Position on Corporate Prayer

The purpose of this article is to document principles we practice regarding prayer in worship gatherings. These principles are intended to be applied out of love for God and care for people, with an attitude of humility, patience and encouragement.

Why do we pray?

We pray to express our thoughts (Mat 6:13), emotions (Mat 6:9) and aspirations (Mat 6:10) to God, to profess our delight in Him (Ps 34:8, 37:4) and dependence on Him (Jn 15:5).

Through prayer:

  • we praise God for who He is and what He has done (Ps 34:4-8);
  • we confess our sins to Him and rejoice for His forgiveness (1 Jn 1:9);
  • we petition that His will be done (Mat 6:10) in the life of members of our church;
  • we plead for His help (Ps 50:15) in favor of our neighbors (Ac 2:47, 7:59-60), including our families, friends, other believers (Luk 22:31-32) and people exercising leadership (Rom 13:1,4) in our country;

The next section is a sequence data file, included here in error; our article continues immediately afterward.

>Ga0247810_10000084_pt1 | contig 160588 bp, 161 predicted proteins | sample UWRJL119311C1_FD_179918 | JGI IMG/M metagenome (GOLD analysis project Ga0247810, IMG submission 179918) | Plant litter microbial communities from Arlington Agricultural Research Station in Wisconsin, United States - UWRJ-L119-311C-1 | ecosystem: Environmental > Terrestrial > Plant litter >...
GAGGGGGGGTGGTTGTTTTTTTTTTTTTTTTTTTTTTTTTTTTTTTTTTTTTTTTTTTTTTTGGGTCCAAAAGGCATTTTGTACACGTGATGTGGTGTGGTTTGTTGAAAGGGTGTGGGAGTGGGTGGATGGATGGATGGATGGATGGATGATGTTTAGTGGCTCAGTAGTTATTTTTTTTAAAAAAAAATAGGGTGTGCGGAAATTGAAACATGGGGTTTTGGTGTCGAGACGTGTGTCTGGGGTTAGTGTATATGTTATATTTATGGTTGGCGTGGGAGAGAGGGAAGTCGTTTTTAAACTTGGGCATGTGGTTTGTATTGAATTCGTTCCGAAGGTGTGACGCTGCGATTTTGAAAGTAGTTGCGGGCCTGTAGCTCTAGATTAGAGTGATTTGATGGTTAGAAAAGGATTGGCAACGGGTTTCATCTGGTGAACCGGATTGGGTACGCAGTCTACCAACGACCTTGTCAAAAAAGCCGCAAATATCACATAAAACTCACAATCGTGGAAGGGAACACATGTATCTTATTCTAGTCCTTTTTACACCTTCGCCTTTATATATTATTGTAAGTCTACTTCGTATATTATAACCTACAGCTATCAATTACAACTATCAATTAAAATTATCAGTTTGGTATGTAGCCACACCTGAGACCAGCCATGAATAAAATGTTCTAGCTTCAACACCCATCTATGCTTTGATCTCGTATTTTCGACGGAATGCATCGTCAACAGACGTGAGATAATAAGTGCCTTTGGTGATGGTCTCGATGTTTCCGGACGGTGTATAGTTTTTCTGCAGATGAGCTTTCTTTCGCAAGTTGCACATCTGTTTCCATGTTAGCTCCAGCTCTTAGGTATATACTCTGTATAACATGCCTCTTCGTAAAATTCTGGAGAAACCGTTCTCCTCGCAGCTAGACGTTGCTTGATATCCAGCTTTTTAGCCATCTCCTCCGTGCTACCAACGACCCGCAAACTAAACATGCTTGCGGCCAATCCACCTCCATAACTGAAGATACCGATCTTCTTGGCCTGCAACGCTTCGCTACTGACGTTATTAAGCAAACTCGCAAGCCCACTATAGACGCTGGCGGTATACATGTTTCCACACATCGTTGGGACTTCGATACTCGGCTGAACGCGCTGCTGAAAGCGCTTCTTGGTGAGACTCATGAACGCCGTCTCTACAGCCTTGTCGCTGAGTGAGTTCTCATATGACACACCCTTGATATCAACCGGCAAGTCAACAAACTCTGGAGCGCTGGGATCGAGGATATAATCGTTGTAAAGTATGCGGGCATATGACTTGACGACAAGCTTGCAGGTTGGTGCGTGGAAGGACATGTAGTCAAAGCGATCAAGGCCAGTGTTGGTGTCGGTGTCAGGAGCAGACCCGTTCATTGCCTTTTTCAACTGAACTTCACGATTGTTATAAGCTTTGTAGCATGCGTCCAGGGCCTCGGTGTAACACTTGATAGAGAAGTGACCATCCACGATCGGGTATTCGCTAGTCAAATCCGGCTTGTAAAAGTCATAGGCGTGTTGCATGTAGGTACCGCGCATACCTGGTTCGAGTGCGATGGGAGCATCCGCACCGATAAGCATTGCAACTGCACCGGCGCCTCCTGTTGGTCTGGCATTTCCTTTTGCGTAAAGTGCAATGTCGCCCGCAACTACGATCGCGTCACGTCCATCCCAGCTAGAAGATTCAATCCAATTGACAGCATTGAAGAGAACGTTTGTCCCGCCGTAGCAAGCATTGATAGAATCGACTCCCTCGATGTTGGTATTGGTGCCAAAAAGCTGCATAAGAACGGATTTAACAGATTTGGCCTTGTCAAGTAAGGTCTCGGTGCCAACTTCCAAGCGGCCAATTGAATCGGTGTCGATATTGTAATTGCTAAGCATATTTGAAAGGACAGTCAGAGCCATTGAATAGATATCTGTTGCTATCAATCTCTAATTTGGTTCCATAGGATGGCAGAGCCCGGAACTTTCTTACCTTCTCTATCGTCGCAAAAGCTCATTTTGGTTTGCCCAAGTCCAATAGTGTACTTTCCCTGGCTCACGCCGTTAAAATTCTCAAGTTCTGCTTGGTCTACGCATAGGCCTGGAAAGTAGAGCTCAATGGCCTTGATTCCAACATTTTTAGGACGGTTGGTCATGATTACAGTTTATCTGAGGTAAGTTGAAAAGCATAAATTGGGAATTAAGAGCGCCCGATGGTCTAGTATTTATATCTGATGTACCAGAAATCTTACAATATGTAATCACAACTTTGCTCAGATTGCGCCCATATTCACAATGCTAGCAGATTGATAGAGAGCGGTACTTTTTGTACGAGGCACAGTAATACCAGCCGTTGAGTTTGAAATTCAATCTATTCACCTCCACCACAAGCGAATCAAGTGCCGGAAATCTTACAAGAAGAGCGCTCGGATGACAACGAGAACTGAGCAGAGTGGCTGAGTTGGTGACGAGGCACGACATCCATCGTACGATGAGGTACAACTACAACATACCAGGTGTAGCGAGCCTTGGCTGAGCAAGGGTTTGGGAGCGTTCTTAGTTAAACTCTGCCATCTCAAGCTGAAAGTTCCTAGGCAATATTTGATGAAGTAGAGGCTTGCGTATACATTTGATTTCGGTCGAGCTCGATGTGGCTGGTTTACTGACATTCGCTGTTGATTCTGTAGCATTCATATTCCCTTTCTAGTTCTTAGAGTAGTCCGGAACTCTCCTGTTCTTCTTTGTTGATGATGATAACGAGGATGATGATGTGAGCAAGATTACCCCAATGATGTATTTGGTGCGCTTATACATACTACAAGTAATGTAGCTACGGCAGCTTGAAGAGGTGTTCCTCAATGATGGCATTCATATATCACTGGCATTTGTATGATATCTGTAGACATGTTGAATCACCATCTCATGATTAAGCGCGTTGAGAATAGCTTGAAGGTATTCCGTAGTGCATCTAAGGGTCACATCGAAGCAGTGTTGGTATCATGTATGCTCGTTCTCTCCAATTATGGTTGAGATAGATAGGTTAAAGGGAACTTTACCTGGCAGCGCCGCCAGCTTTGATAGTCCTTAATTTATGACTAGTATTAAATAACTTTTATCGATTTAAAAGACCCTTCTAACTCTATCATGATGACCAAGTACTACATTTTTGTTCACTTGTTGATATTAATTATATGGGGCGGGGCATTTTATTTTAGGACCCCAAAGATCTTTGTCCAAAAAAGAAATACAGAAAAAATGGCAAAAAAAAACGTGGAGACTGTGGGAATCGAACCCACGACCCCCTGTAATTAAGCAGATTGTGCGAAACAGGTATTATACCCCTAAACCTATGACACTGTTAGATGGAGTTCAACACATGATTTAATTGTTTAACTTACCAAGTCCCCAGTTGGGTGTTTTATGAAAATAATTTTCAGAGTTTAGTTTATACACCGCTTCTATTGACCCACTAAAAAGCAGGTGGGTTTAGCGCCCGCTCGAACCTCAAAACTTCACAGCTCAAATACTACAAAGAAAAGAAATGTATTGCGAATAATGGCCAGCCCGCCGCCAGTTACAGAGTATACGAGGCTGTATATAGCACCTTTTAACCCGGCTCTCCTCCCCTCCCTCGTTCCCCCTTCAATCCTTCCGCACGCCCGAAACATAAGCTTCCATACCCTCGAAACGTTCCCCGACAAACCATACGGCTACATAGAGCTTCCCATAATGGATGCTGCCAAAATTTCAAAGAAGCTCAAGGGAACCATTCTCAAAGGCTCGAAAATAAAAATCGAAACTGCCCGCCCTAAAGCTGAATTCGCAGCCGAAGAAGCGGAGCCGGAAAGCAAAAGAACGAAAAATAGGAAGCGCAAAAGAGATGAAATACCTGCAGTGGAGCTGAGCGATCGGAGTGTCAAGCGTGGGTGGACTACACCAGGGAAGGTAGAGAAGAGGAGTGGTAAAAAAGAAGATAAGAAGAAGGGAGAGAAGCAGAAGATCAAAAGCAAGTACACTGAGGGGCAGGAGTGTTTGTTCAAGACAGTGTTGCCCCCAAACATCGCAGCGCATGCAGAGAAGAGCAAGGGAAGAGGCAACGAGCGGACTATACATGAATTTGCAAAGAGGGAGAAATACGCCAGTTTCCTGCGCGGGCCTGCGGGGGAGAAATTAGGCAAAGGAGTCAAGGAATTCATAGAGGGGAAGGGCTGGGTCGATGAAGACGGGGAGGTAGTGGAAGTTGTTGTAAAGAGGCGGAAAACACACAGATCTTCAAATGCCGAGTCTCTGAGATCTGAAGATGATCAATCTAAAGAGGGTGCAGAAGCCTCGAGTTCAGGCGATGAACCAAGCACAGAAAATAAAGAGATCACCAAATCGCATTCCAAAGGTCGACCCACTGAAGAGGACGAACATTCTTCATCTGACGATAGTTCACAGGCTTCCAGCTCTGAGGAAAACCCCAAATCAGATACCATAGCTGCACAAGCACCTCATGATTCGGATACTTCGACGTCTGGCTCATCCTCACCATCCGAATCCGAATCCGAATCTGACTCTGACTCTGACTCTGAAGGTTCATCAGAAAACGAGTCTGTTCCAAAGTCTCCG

• we invoke God's intervention in global conflicts (2 Ki 19:14-19, Mat 5:44); and we ask God for help to the persecuted Church (Rom 15:30-32).

How do we pray?

Some of our prayers are spontaneous (Ac 4:24-31); others are scripted (Ps 150). Usually led by people praying in turn, our corporate prayers are concluded with a congregational "Amen!" to signal our joint affirmation of said prayers.

Sung prayers

We consider singing to God a form of prayer. Since our worship songs are typically scripted, we promote diversity in congregational prayer by encouraging (non-exclusive) use of non-scripted spoken prayer during worship gatherings. We pray to the Father (Jn 15:16), in the name of the Son (Jn 15:16), by the power of the Holy Spirit (Eph 6:18), throughout worship gatherings, from the call to worship to the final blessing (Nom 6:24-26).